O'Keeffe embarrassed over fee revenue forecast out by €400m

 

MINISTER FOR Education Batt O'Keeffe has admitted his embarrassment in a growing controversy about the potential revenue from the return of third-level fees.

Last weekend, the department released the results of a report prepared by a UCC economist, Dr Noel Woods, which found the return of fees could generate up to €530 million for the exchequer in one year. It later emerged that Dr Woods had miscalculated - the maximum yield, using his own figures, was actually €130 million.

Dr Woods, a health economist, had been asked by the Minister to give him an overall projection of the likely revenue from fees.

Yesterday, the Minister said he feels sympathy for Dr Woods, who had prepared the figures as he was rushing away to a conference.

However, he also admitted his own embarrassment: "Obviously, it's embarrassing. There is no point in saying otherwise . . . When I read the figures, I thought they were high. But I didn't question the accuracy of them at the time.'' The Minister said the controversy was "just one of those things . . . it happens and we move on from it".

It was not that important, he said, as the Higher Education Authority and a tax expert were also preparing projections for him.

In recent days, the Opposition has rounded on the Minister for releasing inaccurate figures to the media. Dr Woods's original projection of €530 million raised eyebrows across the education sector. Five years ago, a report prepared for former minister Noel Dempsey envisaged a figure that was only a fraction of this.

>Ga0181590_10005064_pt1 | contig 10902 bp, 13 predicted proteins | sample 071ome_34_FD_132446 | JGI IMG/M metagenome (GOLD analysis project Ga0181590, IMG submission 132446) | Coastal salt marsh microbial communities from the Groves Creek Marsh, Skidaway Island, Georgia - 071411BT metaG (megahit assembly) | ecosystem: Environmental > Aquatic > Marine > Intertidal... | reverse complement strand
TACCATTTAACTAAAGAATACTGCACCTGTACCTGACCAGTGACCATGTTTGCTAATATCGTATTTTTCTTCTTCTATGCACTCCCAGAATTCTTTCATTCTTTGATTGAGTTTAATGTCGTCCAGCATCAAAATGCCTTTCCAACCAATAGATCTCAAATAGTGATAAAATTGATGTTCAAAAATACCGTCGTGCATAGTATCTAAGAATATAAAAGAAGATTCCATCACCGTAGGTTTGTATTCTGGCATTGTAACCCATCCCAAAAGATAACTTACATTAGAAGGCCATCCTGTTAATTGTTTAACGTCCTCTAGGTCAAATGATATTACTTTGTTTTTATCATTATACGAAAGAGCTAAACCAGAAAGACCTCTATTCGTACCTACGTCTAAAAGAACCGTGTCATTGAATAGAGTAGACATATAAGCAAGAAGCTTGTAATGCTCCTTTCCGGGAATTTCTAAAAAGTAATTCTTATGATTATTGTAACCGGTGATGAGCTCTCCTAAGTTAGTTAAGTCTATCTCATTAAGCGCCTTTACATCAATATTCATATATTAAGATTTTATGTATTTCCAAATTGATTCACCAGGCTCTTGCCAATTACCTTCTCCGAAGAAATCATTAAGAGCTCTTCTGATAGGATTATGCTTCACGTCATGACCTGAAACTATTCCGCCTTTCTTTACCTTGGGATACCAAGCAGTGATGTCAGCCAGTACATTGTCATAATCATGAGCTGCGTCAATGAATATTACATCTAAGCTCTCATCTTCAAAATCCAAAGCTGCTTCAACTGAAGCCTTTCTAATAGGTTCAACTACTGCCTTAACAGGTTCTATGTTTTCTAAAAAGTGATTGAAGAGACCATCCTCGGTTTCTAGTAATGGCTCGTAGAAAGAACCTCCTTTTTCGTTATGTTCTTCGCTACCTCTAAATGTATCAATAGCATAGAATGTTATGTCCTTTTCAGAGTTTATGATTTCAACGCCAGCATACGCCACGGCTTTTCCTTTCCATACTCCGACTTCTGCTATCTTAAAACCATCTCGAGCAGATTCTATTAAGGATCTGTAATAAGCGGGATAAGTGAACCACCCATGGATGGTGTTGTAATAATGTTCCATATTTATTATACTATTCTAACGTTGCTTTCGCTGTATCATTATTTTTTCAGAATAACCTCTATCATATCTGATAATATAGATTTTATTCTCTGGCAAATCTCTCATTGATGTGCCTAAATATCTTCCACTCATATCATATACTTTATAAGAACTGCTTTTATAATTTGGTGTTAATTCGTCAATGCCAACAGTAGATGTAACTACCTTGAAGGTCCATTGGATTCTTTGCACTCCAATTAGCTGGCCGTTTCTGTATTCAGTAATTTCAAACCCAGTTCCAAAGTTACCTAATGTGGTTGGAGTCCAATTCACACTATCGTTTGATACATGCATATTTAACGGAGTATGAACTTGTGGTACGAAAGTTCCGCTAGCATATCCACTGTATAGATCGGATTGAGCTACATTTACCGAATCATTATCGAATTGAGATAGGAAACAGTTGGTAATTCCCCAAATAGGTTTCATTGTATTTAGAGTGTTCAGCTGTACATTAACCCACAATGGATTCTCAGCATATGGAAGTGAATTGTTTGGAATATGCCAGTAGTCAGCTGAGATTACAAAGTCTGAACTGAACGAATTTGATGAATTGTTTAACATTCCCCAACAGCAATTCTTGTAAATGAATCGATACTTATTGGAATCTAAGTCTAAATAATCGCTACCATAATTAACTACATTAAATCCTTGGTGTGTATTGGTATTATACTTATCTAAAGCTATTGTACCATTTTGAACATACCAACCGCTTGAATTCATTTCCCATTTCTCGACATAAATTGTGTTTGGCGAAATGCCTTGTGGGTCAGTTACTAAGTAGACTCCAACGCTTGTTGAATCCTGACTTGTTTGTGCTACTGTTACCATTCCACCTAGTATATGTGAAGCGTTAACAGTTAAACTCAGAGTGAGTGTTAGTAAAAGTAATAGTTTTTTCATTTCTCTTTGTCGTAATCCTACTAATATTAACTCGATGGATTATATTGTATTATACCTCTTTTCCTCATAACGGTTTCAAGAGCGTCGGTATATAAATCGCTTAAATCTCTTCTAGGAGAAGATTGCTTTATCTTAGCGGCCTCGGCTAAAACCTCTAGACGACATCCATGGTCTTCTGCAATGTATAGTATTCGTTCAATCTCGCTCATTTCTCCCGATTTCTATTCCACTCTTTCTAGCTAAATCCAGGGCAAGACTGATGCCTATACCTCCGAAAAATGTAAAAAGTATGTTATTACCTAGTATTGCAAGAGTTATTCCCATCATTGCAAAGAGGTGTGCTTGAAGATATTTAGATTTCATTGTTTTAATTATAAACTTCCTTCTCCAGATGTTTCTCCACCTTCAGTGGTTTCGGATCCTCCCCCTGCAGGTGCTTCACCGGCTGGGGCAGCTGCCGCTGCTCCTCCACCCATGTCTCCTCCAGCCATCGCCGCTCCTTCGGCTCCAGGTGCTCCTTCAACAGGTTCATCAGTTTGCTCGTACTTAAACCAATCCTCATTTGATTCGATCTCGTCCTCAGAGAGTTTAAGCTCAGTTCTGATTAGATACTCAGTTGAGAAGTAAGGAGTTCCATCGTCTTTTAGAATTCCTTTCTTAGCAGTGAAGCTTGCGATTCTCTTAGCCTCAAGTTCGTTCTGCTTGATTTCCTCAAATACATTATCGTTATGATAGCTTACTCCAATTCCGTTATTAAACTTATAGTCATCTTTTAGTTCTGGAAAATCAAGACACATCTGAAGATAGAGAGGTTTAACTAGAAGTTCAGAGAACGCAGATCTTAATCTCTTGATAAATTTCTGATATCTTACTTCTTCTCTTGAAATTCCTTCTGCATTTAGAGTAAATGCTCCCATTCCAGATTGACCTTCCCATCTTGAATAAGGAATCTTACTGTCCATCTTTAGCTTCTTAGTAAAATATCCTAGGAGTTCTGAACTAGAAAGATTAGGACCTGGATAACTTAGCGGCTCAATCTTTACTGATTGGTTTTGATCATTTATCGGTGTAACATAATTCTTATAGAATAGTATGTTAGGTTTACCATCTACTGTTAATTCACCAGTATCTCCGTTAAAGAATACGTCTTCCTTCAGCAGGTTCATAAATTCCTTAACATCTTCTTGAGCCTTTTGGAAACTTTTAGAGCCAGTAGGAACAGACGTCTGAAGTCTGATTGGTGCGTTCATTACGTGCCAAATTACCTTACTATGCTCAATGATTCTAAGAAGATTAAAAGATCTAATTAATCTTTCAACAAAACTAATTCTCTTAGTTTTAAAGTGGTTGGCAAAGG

Yesterday, Mr O'Keeffe said he would only consider fees for households with an income in excess of €120,000. In his view, a threshold of €120,000 was probably too low, but he declined to say where any threshold would be fixed.

He confirmed he has held discussions with an Australian education official about a much-praised student loan scheme, whereby students are given incentives to pay fees up front, but can also opt for a loan they repay when they start working. The amount repaid is linked to earnings after graduation.

He was also examining the British "top-up" fees model, where students pay top-up fees of over €3,000.